A fifty point total in Sunday’s first outing of the season, against nearest neighbours, and local rivals, Swinton, must have been just what Head Coach, Ian Watson, had wanted from his charges, and the fact that the valiant Lions had forced his team to earn every one of those points, is testament to the talent which lies within the Red Devils’ ranks.
Super League opposition, in the form of an away encounter at the home of the Warrington Wolves, will, however, be a sterner test of the progress that has been made in their becoming the accomplished and competitive unit into which he is requiring they turn themselves.
True, the Wolves had problems of their own, last season, and despite a magnificent showing in the World Club Challenge in defeating Brisbane Broncos 27-18, they then found further victories few and far between, eventually ending up participating in the Qualifiers – something well below the standard to which a club of their calibre aspires to achieve.
That, however, is all history now, and with a brand new Head Coach, in the form of Australian Steve Price, significant additions to to strengthen the playing roster, and a full close season in which to progress back into top four contention, they will undoubtedly be looking at making an impact in this their first home match of 2018.
“They also have got one of our lads, in Benny [Murdoch-Masila]” Ian wryly reminds us. “They certainly will have much they will want to prove to their home fans, their coach, and themselves.
“Warrington are a really big club from bottom to top, and have always been competitive, but last year they lost a lot of players early on to injury, and that quality of player is hard to replace, as Wigan also showed later in the season.
“Whatever else happens, therefore, they will be coming out to impress, come Saturday.”
Having turned out in a local derby against Widnes, over Christmas, which the Vikings, with home advantage, won , 26-22, the Wolves would seemingly have already had experience of Super League opposition, which is a bonus the Salford players would have had to endeavour to nullify, but Ian tells us differently.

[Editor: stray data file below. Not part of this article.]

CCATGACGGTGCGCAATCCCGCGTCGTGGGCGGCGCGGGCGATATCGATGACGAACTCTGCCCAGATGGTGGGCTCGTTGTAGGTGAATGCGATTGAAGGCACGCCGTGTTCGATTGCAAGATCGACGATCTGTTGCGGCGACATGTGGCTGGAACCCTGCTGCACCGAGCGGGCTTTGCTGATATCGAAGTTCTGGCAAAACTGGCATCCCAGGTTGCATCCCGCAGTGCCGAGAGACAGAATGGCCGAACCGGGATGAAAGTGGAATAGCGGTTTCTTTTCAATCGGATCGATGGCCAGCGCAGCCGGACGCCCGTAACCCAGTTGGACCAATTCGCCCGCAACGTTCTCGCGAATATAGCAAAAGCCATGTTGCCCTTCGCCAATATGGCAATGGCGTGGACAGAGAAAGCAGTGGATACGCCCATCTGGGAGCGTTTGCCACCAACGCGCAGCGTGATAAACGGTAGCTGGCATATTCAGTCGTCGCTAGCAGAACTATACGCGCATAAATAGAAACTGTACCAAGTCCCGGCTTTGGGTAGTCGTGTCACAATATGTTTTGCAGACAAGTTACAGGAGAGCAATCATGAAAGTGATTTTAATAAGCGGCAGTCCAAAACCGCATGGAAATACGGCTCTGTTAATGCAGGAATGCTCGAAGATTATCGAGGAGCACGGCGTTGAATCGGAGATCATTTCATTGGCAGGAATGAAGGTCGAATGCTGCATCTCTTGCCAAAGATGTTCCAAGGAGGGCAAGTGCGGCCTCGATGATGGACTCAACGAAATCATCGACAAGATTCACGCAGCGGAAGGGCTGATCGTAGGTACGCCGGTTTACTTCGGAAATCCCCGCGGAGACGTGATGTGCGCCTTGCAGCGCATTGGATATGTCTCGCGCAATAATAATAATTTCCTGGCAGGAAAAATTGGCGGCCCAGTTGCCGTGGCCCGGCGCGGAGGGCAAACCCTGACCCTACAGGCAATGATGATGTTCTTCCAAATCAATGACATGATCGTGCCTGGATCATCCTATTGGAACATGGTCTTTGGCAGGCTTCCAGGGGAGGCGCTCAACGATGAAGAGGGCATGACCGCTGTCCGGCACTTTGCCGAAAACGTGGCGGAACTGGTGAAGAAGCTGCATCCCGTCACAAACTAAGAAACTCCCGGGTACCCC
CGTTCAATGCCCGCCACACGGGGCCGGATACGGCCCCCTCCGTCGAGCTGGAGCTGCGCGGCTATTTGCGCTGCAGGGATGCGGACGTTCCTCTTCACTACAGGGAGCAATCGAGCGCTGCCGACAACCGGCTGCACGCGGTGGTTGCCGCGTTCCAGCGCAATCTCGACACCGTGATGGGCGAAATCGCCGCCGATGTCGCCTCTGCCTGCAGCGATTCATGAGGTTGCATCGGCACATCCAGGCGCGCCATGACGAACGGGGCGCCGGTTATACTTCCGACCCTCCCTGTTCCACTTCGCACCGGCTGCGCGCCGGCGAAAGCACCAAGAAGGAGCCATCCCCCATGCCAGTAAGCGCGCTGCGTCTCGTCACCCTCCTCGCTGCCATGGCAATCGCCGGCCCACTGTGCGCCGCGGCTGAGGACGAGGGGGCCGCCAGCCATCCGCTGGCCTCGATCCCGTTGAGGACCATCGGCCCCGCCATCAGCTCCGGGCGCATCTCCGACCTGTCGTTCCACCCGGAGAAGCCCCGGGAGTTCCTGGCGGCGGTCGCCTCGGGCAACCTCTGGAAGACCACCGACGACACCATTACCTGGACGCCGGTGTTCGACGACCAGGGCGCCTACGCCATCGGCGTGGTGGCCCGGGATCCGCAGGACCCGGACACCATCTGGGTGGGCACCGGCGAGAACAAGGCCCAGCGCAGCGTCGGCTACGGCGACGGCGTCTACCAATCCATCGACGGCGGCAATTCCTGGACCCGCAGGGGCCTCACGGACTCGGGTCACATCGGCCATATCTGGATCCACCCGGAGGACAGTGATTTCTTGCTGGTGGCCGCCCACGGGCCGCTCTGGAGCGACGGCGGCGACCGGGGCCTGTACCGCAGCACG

“Their friendly against Widnes contained a lot of younger players on both sides, but the Widnes lads really shone, having had quite a lot of first team experience, last year,” he informs us.
Having already alluded to the attacking threat which is Ben Murdoch-Masila, one might wonder whether there might be any special attention paid in that direction to a former team of such World Cup accomplishment, but that, Ian points out, is not the purpose of friendly games.
“That will come later in the season, when the results really matter,” he expects. “Benny’s a great bloke and was one of us, but there will be nothing more than a bit of friendly banter, on Saturday. When we get to the league game it really is different, with it being so competitive.
“Keen as we are to win every game, including the friendlies, it has to be remembered that there is a bigger picture, so, for example we would not keep somebody out on the field for the full eighty minutes, just to get a win in a friendly match, which might then impact negatively on the player, afterwards.
“The biggest thing about these friendly games is the physical contact they provide, and getting the lads used to that once again, so that they are physically ready to play Wigan in our first Super League fixture.”